Director George A. Romero has turned his talents to the comic book field once again but this time it’s as a sequel (or continuation if that’s better for you) to his Night of The Living Dead (with some echoes of the other films in). Empire of the Dead: Act One is the collected first five issues of the ongoing series which depicts a future in which humanity survives in a world of the undead but there is something new brewing under the streets ready to burst out.
Penny Jones is a doctor looking to find a new way for the undead, or Stinkers, to exist. She thinks the key lies with Paul Barnum, a cop who also runs a gladiator style stinker vs. stinker entertainment for the rich and the poor. Barnum tells her a story about a former police officer by the name of Xavier who was bitten by a zombie and turned and next thing you know an undead Xavier shows up. The strange thing is Xavier doesn’t want to kill anyone; instead she has no appetite for the human flesh at all. Jones theorizes that Xavier may be a new step in the evolution of the undead and takes Xavier under her supervision to get to the bottom of this. Paul has his hands filled with the gladiator games and Mayor Chandrake, who has made their surviving the apocalypse possible. Chandrake is also the figure-head behind a cabal of a different kind of undead – vampires, that rule behind the scenes as the rich and privileged. Chandrake also has Jones under his thumb as he has a stake in seeing her succeed with her experiment with Xavier but everything changes when Xavier escapes her captors in order to help other stinkers realize their full potential, which may lead to some major conflicts for everyone and the future of humans, stinkers, and vampires.
Romero plays with many themes from his Dead films mainly the evolution of the zombie first seen in Day of the Dead (1985) with character of Bub and later with Big Daddy in Land of the Dead (2005). Xavier is the latest addition as she doesn’t eat flesh and she communicates with other zombies and at one point takes a human child as a friend. There are also a lot of parallels with Land of the Dead in that this story is also mostly confined in a “protected” city and there is a gladiator-style arena that entertains the masses. This story has more political themes flowing through the story to give it a more grandiose atmosphere and to expand the world (this is an ongoing series). Romero does an excellent job with pacing the story and implementing the vampire elements to the zombie themes he’s already a firm hand at. This is an excellent extension of his universe and to help fans to get even more invested in the characters Penny Jones is actually a relative of Barbra and Johnny from the original film and Romero goes into more detail on what happened to Barbra when she was dragged out of the farm house by her undead-Johnny.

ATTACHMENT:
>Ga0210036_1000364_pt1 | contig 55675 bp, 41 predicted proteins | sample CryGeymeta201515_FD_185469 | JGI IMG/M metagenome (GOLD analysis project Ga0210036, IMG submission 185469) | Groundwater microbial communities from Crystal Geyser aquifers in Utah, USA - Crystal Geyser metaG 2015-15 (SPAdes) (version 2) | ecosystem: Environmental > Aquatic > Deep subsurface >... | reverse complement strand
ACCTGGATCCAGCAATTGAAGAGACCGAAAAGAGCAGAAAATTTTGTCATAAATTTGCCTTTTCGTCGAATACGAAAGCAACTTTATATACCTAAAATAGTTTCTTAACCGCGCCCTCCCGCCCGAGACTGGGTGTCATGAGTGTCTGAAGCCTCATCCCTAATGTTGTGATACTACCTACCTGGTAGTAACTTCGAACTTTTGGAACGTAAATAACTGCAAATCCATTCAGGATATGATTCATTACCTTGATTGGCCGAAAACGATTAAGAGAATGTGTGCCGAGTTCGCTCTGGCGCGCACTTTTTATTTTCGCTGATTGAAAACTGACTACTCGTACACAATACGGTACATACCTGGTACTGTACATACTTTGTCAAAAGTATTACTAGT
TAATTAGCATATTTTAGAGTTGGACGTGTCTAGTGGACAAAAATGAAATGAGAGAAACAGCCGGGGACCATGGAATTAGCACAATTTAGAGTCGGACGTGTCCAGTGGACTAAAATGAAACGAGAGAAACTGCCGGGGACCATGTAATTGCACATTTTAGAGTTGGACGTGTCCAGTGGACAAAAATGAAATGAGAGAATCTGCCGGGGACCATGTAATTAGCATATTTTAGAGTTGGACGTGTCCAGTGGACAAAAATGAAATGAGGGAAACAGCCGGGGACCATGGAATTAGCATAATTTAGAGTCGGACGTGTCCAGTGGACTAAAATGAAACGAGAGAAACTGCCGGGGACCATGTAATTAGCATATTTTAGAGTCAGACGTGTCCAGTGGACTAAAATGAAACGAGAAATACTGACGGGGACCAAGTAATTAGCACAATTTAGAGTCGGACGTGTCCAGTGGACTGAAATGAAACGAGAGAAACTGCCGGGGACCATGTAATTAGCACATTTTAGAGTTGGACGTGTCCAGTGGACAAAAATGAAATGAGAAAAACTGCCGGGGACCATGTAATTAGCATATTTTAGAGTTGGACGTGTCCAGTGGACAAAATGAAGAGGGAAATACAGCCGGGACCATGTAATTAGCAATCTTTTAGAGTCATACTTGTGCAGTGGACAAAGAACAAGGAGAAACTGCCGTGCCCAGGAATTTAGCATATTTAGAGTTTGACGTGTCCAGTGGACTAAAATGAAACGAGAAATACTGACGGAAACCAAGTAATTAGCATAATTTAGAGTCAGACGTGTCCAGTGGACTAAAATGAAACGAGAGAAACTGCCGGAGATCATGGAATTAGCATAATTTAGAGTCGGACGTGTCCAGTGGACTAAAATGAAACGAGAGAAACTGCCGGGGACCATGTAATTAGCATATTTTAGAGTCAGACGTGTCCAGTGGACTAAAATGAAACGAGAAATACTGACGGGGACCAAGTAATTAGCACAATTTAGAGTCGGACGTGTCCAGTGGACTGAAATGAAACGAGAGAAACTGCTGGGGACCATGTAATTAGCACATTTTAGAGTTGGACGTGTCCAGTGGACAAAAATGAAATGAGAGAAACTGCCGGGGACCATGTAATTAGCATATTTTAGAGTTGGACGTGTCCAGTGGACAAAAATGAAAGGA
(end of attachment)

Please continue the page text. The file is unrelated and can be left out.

This is an excellent series of which Romero is at home in this medium. The book is illustrated by Alex Maleev who makes the perfect companion for Romero’s style of writing and will not disappoint readers. Included in the graphic novel are a collection of alternate covers from the series to allow fans to be able to see the covers without having to pay for each of them.